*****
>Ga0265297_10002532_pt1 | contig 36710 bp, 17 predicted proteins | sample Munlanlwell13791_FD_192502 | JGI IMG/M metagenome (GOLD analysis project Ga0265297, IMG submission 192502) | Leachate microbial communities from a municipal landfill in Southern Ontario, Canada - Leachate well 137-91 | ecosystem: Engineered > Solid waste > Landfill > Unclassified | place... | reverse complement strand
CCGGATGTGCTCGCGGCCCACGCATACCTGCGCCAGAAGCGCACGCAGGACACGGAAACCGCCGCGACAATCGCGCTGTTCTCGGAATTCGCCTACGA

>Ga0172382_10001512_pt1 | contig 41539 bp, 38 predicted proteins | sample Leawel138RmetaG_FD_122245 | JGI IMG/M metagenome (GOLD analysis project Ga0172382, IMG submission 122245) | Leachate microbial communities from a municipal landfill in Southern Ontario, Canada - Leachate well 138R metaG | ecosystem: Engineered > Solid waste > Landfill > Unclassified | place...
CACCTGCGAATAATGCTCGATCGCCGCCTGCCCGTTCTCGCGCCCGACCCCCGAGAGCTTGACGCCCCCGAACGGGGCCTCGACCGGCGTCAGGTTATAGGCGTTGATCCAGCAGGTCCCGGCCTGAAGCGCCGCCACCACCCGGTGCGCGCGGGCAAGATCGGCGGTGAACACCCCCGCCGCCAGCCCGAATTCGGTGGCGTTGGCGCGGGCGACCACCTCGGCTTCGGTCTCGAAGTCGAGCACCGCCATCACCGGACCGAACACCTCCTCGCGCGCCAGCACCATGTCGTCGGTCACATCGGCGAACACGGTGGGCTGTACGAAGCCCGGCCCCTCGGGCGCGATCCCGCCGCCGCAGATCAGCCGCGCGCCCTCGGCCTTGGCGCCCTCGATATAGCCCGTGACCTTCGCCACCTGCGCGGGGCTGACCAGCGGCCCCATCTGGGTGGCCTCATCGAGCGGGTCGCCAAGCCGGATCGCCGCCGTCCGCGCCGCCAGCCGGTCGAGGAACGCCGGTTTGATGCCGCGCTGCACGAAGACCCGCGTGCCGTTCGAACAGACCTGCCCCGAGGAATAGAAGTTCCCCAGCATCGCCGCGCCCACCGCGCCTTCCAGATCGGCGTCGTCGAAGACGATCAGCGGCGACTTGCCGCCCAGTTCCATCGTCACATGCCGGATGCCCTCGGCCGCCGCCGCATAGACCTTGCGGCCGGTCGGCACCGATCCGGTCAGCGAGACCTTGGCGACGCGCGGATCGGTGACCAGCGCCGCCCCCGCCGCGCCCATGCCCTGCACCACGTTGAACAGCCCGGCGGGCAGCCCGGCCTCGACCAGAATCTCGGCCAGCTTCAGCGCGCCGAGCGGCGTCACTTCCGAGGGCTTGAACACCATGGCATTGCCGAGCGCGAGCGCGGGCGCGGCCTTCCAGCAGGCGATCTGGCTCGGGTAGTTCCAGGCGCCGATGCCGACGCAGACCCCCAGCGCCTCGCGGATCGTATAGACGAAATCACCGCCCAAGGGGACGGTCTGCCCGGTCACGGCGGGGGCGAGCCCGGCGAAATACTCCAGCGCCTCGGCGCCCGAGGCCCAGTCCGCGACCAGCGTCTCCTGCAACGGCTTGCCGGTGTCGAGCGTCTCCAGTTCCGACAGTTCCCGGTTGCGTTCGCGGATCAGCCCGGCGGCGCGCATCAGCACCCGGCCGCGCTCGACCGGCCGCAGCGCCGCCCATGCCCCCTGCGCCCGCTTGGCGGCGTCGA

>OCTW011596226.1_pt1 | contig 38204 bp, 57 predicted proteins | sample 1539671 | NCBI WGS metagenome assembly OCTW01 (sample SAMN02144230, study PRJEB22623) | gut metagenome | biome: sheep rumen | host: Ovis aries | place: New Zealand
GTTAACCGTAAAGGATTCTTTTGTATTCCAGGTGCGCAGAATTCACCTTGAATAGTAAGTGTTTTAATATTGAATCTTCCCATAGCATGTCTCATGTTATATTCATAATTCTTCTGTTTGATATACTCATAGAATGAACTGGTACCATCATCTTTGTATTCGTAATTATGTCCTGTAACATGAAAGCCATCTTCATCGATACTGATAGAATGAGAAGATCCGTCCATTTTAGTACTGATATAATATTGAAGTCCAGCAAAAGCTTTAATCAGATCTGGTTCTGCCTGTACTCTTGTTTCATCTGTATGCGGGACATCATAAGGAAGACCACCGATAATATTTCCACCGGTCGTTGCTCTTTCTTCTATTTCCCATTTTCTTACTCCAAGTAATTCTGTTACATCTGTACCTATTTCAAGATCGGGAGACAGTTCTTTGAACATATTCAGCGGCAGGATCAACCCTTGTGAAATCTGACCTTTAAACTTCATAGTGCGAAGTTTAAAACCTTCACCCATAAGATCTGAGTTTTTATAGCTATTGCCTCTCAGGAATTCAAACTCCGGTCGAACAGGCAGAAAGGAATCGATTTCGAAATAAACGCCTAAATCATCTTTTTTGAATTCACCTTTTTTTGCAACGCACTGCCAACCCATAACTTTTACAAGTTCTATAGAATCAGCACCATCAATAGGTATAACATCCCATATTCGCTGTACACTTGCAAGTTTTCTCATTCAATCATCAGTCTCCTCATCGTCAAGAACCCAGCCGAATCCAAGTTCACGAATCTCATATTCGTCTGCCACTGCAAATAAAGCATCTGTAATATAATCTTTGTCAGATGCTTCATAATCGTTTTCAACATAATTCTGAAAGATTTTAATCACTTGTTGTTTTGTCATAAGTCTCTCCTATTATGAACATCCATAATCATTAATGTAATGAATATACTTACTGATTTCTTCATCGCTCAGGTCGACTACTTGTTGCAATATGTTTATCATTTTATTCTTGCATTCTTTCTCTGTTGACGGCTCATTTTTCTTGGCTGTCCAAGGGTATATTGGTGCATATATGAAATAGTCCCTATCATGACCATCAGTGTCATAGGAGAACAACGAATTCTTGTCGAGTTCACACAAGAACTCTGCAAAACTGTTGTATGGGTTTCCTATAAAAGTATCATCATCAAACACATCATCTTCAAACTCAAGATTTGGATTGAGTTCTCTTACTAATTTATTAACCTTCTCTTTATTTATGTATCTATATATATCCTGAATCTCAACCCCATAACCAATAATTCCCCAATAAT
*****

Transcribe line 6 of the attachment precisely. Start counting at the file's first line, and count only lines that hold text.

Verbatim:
GTTAACCGTAAAGGATTCTTTTGTATTCCAGGTGCGCAGAATTCACCTTGAATAGTAAGTGTTTTAATATTGAATCTTCCCATAGCATGTCTCATGTTATATTCATAATTCTTCTGTTTGATATACTCATAGAATGAACTGGTACCATCATCTTTGTATTCGTAATTATGTCCTGTAACATGAAAGCCATCTTCATCGATACTGATAGAATGAGAAGATCCGTCCATTTTAGTACTGATATAATATTGAAGTCCAGCAAAAGCTTTAATCAGATCTGGTTCTGCCTGTACTCTTGTTTCATCTGTATGCGGGACATCATAAGGAAGACCACCGATAATATTTCCACCGGTCGTTGCTCTTTCTTCTATTTCCCATTTTCTTACTCCAAGTAATTCTGTTACATCTGTACCTATTTCAAGATCGGGAGACAGTTCTTTGAACATATTCAGCGGCAGGATCAACCCTTGTGAAATCTGACCTTTAAACTTCATAGTGCGAAGTTTAAAACCTTCACCCATAAGATCTGAGTTTTTATAGCTATTGCCTCTCAGGAATTCAAACTCCGGTCGAACAGGCAGAAAGGAATCGATTTCGAAATAAACGCCTAAATCATCTTTTTTGAATTCACCTTTTTTTGCAACGCACTGCCAACCCATAACTTTTACAAGTTCTATAGAATCAGCACCATCAATAGGTATAACATCCCATATTCGCTGTACACTTGCAAGTTTTCTCATTCAATCATCAGTCTCCTCATCGTCAAGAACCCAGCCGAATCCAAGTTCACGAATCTCATATTCGTCTGCCACTGCAAATAAAGCATCTGTAATATAATCTTTGTCAGATGCTTCATAATCGTTTTCAACATAATTCTGAAAGATTTTAATCACTTGTTGTTTTGTCATAAGTCTCTCCTATTATGAACATCCATAATCATTAATGTAATGAATATACTTACTGATTTCTTCATCGCTCAGGTCGACTACTTGTTGCAATATGTTTATCATTTTATTCTTGCATTCTTTCTCTGTTGACGGCTCATTTTTCTTGGCTGTCCAAGGGTATATTGGTGCATATATGAAATAGTCCCTATCATGACCATCAGTGTCATAGGAGAACAACGAATTCTTGTCGAGTTCACACAAGAACTCTGCAAAACTGTTGTATGGGTTTCCTATAAAAGTATCATCATCAAACACATCATCTTCAAACTCAAGATTTGGATTGAGTTCTCTTACTAATTTATTAACCTTCTCTTTATTTATGTATCTATATATATCCTGAATCTCAACCCCATAACCAATAATTCCCCAATAAT